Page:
Biometric sensor can't fall into the wrong hands

If you''re using your cell phone in Japan right now, there''s a good chance that you have to swipe your finger over a thin gold bar like this in order to gain access.


You might also use one of these sensors to log into your PC or in place of a key to open your front door. And if you''re doing that, you''re probably not going to bother with your wallet the next time you buy a cup of coffee, paying instead by briefly holding your cell phone to an RF reader. The early adopters of fingerprint authentication are Japan and S. Korea, but Florida-based AuthenTec is hoping to make the technology ubiquitous.

If this seems crazy to you, you''re not alone. A major concern about fingerprint biometrics is the possibility of faking or transferring fingerprints. Or worse''in movies and reality alike, the bad guy has been known to cut off someone''s finger to get around the fingerprint security device.

But AuthenTec''s sensor aims to discourage the removal of fingers to gain secure access.

''It only reads live skin,'' AuthenTec representative Brent Dietz says. ''So you couldn''t cut off someone''s finger and then use it.'' Dietz says other technologies only look at the finger''s surface, which can be adulterated by cuts, oily skin, or worn fingerprints. But this sensor (actually an RF scanner) looks at what Dietz calls the ''true fingerprint'' in the live skin deep beneath the surface''so deep that you can see individual pores. A lost or stolen phone becomes completely useless.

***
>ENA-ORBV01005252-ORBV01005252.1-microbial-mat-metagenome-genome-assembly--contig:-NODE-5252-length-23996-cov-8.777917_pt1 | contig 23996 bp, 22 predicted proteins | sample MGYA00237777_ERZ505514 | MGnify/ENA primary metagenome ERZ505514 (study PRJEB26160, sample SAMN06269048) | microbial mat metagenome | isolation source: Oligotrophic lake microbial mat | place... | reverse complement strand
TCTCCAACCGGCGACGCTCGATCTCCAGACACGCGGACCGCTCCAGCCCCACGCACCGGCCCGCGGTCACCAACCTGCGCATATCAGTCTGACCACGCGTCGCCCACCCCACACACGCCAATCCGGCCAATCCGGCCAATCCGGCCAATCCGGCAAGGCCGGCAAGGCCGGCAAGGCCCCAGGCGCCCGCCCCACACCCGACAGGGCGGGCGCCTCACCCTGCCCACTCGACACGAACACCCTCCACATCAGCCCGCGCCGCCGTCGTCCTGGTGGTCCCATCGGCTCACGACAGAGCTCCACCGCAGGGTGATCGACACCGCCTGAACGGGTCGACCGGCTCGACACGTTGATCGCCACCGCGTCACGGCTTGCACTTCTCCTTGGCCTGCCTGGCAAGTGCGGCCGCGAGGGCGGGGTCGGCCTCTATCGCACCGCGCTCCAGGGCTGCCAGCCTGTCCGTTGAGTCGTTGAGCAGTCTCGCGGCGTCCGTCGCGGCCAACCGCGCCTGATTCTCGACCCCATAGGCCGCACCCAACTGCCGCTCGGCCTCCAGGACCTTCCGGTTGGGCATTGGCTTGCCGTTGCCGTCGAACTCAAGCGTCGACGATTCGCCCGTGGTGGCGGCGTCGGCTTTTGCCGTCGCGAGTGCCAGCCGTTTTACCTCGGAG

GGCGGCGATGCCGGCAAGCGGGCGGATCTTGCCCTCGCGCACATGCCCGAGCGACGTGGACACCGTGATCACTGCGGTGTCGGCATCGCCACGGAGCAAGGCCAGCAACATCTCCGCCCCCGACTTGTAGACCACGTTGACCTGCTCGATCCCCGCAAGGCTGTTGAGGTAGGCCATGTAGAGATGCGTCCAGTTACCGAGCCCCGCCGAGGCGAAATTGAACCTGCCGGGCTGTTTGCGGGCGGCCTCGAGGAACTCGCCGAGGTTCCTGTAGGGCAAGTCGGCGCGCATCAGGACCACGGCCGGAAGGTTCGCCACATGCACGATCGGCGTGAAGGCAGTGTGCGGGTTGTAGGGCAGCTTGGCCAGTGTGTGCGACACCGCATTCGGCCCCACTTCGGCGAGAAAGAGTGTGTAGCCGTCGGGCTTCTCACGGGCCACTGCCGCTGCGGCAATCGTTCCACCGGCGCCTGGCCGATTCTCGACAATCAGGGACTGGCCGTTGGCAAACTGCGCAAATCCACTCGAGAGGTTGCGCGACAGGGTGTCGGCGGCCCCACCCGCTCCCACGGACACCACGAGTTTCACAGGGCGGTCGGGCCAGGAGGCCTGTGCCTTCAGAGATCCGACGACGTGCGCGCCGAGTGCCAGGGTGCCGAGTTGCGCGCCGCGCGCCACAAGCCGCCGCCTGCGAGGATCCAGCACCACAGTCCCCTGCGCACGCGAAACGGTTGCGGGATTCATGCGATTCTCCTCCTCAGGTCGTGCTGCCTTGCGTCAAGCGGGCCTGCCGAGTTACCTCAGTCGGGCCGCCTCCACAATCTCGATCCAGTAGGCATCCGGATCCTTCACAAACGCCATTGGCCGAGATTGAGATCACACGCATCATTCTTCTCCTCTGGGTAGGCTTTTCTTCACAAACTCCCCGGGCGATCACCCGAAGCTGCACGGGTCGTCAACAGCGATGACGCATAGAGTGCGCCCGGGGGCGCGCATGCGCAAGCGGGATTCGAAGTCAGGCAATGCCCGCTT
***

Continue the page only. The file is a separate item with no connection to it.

And the sensors do more than just verify your identity: You might swipe your index finger to log into your PC, but your middle finger will open your e-mail application, and your ring finger will pull up a Word document. AuthenTec says the rate at which companies are adopting the technology is a "hockey-stick" growth curve. Where last year one in ten laptops shipped with fingerprint sensors (half of them AuthenTec), Dietz says this year is on track for a number closer to one in five.

I wouldn''t mind being able to use my phone in place of a Metro card. Dietz says that''s exactly the kind of application short-range wireless/mobile payment was made for. Here''s how it works: you swipe your finger over the sensor to turn your phone on''but that doesn''t allow you to buy anything. To make a purchase, you must graze your finger again, and then you have ten seconds to hold the phone to the short-range RF reader, which authenticates you and sends the transaction over a dedicated leased-line circuit. Even a fingerprint-unlocked phone would not allow transactions in the wrong hands.

But for implementation in the United States, a major stumbling block is the lack of a mobile payment infrastructure. In Japan, AuthenTec partners with DoCoMo, a partially government-subsidized cellular provider that serves about half of Japan''s mobile market and provides the wireless infrastructure for mobile commerce. Unfortunately, DoCoMo''s combined financial and wireless stake in biometrics technology has no analog in the US wireless market. Wireless carriers simply don''t have a real incentive to set up the infrastructure, as Spectrum reported last July.


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